• One or more beds and/or couches/couch beds

  • a table and chairs

  • a set of dishes and glasses

  • towels, washcloths, and a shower curtain

  • a set of pots/pans

  • silverware and basic cooking utensils

  • a garbage can

We can't stress enough: TALK with your local shelter. If they have a transitional housing program, work with them to anticipate when a new family will be ready so you can plan your drive(s). If the legwork is problematic, consider raising money to provide gift cards to WalMart or a local dollar store or other retailer. One easy way to accomplish this, especially if a group effort, is through your credit card. Many card issuers, like Discover and Chase, have reward programs that allow you to rack up points and cash them in for gift cards. Save your points up and cash them in for several gift cards and donate those cards to your local program or coordinate with them to get your donated cards to the families in transition. Such donations make a HUGE difference in the confidence and self-esteem of those stepping back into life with a new violence-free framework, and gives them additional and expanded opportunities to take control of their lives again.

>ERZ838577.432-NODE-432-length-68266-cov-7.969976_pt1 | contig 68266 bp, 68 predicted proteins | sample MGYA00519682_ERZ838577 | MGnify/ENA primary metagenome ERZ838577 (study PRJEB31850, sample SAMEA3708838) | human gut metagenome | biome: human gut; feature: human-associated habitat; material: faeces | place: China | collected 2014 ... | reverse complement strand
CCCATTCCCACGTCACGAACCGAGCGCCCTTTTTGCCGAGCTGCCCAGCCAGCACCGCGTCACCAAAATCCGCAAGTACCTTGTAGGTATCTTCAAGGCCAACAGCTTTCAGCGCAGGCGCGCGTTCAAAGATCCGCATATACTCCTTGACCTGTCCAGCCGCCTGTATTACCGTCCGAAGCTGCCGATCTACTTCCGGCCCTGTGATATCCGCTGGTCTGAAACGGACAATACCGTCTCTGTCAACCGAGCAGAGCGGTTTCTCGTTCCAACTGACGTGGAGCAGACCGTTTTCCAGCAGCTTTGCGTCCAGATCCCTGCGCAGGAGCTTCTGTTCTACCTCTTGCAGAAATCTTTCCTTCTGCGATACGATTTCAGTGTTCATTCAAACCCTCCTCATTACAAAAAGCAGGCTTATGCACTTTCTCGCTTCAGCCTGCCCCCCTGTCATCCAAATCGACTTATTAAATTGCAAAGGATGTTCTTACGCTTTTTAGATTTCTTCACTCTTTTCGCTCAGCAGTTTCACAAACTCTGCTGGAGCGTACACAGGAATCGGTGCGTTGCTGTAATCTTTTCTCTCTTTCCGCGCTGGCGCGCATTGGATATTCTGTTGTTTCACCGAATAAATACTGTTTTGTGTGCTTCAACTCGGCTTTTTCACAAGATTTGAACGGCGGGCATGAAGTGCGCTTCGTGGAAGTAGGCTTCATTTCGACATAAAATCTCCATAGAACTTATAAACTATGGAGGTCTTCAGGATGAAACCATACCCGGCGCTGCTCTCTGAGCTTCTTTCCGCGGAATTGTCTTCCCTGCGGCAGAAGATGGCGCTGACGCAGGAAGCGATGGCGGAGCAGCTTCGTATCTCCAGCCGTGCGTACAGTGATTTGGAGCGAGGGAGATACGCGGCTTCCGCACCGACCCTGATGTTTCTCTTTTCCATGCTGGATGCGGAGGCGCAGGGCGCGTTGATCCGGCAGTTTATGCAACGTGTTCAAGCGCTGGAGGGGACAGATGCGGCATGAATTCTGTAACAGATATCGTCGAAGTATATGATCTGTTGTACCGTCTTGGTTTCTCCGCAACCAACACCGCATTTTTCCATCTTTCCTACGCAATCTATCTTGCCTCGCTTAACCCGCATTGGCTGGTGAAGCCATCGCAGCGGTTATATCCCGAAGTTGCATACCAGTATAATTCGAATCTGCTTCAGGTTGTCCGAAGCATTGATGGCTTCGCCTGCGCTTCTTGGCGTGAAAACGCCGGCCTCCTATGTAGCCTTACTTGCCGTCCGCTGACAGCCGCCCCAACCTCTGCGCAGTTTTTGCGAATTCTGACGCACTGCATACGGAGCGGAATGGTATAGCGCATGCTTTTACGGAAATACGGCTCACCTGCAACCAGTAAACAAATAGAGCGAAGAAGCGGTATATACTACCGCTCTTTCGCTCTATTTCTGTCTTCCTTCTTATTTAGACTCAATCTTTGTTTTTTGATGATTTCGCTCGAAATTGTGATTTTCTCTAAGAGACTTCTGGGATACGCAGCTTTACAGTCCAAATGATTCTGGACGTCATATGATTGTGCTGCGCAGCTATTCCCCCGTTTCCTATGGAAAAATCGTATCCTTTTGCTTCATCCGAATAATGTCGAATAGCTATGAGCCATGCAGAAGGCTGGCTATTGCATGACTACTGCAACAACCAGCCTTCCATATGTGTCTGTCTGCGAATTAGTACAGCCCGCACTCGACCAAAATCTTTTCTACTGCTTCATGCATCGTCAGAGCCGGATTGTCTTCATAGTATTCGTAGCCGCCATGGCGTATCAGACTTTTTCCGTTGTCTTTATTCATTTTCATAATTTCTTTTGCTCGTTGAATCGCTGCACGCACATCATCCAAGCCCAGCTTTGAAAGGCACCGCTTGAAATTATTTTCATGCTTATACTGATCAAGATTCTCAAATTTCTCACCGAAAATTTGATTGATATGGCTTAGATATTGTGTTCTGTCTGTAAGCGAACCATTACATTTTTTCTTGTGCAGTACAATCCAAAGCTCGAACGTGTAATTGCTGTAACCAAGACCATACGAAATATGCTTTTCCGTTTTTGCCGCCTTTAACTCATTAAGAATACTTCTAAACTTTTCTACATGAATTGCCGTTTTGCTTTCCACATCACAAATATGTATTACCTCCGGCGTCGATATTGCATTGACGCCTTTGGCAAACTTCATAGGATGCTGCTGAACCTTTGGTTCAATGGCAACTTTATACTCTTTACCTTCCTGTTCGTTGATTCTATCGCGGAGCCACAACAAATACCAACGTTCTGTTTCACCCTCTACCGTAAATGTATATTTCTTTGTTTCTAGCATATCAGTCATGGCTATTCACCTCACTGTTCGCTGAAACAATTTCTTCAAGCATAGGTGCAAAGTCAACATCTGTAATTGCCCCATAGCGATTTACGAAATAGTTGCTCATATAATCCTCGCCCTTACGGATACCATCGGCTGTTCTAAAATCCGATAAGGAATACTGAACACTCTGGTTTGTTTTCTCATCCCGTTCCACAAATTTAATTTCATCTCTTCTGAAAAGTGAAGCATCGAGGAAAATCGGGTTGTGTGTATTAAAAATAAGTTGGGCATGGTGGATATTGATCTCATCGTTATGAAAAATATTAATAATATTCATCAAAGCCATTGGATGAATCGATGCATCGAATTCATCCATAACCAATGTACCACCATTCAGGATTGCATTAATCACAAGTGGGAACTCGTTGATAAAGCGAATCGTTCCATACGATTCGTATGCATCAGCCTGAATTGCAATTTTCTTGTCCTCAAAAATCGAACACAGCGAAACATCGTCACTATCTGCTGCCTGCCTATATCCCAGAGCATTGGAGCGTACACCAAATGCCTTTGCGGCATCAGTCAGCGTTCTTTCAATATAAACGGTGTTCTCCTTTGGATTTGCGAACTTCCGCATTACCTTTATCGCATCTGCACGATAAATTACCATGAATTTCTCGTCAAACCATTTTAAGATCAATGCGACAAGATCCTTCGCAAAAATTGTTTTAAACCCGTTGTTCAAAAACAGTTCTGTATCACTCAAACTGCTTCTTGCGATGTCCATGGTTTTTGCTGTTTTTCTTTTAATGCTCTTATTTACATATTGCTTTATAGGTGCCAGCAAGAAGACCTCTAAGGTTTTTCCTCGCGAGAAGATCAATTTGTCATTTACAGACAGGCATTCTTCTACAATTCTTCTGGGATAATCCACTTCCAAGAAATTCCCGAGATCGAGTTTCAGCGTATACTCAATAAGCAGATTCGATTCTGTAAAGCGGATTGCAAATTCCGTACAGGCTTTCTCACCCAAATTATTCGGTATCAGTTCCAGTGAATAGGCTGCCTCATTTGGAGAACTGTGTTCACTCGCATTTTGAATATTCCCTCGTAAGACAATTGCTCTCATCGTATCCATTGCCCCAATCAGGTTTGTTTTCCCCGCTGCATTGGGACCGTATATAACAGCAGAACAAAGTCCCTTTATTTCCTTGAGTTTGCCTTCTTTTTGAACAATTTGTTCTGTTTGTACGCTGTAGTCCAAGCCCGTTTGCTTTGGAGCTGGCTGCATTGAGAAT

Helping Us

There are MANY ways you can help OUR agency:

If you'd like to help with this website project, here's what you can do: look under the various areas of the site for your state. Double check the links - they change frequently and with over 600 pages of information currently online under this site, it takes us forever to check up on all of them. If you find broken links, please email us at aardvarcinfo@aol.com so that our webmaster can update properly. If you're aware of a program we don't have listed, let us know. If you see a program that doesn't have a website listed, whip out your search engine and see if you can find one - you could even call and ask if you're local. Call your local police and/or sheriff, find out if they have an on-staff victim advocate that we can list and email us the info.

You can also support us when you shop online or you, your family, your group, or your business can sponsor particular pages on the site, or can sponsor training for our board and volunteers (there's a LOT of legal issues and promising research and best practices to keep up with, so training tends to be our largest expense).


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Last Updated: March 3, 2011